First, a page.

U.S. FDIC weighs backstop on bank auctions to attract smaller peers – source
U.S. regulators are considering retaining ownership of securities owned by Signature Bank (SBNY.O) and Silicon Valley Bank (SIVB.O) to allow smaller banks to participate in auction for the collapsed lenders, a source familiar with the matter said on Friday.
The move by Federal Deposit Insurance Corp (FDIC) is aimed at facilitating takeovers of the banks and to widen the pool of bidders, while ensuring that larger banks are not discouraged from bidding, the source said.
Many of the fixed income securities that SVB and Signature Bank invested in, such as Treasuries, have been worth less since the Federal Reserve raised interest rates. The FDIC retaining those securities would ensure that acquirers do not have to book a loss on them.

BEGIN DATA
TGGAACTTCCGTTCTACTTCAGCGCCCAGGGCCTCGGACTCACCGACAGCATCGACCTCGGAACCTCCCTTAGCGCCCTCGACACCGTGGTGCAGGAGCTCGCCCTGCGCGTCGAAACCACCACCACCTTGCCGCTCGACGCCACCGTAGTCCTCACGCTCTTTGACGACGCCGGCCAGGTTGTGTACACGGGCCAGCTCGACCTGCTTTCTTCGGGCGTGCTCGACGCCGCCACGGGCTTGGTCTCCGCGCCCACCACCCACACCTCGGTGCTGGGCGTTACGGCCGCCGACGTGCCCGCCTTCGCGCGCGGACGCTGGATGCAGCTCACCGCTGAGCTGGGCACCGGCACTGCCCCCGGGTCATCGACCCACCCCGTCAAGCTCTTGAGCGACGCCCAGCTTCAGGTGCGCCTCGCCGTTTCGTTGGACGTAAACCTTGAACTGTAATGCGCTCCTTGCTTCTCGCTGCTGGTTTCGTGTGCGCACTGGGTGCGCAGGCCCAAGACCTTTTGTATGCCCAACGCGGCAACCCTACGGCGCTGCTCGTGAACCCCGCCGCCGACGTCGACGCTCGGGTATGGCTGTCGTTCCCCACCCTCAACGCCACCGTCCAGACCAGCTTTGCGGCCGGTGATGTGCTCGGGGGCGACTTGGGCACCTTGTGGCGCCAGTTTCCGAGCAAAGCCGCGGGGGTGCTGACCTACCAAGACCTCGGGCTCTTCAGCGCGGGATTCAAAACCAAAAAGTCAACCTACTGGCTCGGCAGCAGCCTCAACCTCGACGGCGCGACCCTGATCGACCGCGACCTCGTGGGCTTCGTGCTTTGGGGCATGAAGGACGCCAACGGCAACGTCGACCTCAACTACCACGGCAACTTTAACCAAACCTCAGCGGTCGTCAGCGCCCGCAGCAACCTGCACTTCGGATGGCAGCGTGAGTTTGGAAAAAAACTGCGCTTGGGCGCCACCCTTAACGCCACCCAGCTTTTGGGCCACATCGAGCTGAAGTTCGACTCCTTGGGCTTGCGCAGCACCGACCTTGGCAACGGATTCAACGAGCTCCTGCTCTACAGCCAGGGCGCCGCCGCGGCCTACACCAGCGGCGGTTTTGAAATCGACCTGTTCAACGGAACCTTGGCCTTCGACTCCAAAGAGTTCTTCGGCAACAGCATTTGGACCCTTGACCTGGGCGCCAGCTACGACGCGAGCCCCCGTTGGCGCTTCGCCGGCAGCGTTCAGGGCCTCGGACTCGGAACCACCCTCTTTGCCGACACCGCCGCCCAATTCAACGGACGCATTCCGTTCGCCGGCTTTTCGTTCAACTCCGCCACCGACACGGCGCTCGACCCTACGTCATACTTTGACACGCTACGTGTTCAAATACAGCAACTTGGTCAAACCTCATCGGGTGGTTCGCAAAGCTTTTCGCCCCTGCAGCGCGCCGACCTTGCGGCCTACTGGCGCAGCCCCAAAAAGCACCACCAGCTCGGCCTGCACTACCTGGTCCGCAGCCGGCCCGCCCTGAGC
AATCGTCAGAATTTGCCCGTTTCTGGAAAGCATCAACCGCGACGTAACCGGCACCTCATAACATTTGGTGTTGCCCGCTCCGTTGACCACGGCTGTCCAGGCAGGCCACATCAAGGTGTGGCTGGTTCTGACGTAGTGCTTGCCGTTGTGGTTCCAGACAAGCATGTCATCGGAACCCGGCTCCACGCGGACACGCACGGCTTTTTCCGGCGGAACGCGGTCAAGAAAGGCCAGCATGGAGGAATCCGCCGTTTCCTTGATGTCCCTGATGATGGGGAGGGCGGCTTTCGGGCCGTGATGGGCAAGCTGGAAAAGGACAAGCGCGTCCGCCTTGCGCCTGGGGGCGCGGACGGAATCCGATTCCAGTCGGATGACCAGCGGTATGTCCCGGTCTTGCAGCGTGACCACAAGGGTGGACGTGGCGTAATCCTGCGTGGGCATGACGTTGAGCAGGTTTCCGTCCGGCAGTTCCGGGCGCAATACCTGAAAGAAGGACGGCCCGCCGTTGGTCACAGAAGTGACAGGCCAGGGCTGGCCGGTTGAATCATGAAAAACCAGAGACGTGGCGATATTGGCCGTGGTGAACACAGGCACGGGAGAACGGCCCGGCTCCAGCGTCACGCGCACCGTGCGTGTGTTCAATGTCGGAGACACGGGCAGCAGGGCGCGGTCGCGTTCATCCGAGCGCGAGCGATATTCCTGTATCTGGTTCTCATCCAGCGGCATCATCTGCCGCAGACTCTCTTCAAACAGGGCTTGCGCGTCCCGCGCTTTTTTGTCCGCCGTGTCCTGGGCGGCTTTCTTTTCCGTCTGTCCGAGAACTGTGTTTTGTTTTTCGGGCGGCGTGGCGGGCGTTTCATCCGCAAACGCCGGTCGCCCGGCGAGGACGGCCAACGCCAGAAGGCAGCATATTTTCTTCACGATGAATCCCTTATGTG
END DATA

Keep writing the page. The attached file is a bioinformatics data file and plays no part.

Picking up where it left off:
Signature Bank and Silicon Valley Bank did not immediately respond to Reuters requests for comment. The FDIC declined to comment.
Bloomberg News first reported the move on Friday and said that the amount covered at Signature could range from $20 billion to $50 billion, while for Silicon Valley Bank it could be between $60 billion and $120 billion.
Reuters on Wednesday reported that regulators at the FDIC have asked interested banks in acquiring SVB and Signature Bank to submit bids by March 17.
A weekend action launched by the FDIC to sell SVB failed last Sunday after major banks balked at carrying out such a risky deal in a short amount of time.
SVB Financial Group (SIVB.O), the parent company of Silicon Valley Bank, earlier on Friday filed for a court-supervised reorganization under Chapter 11 bankruptcy protection.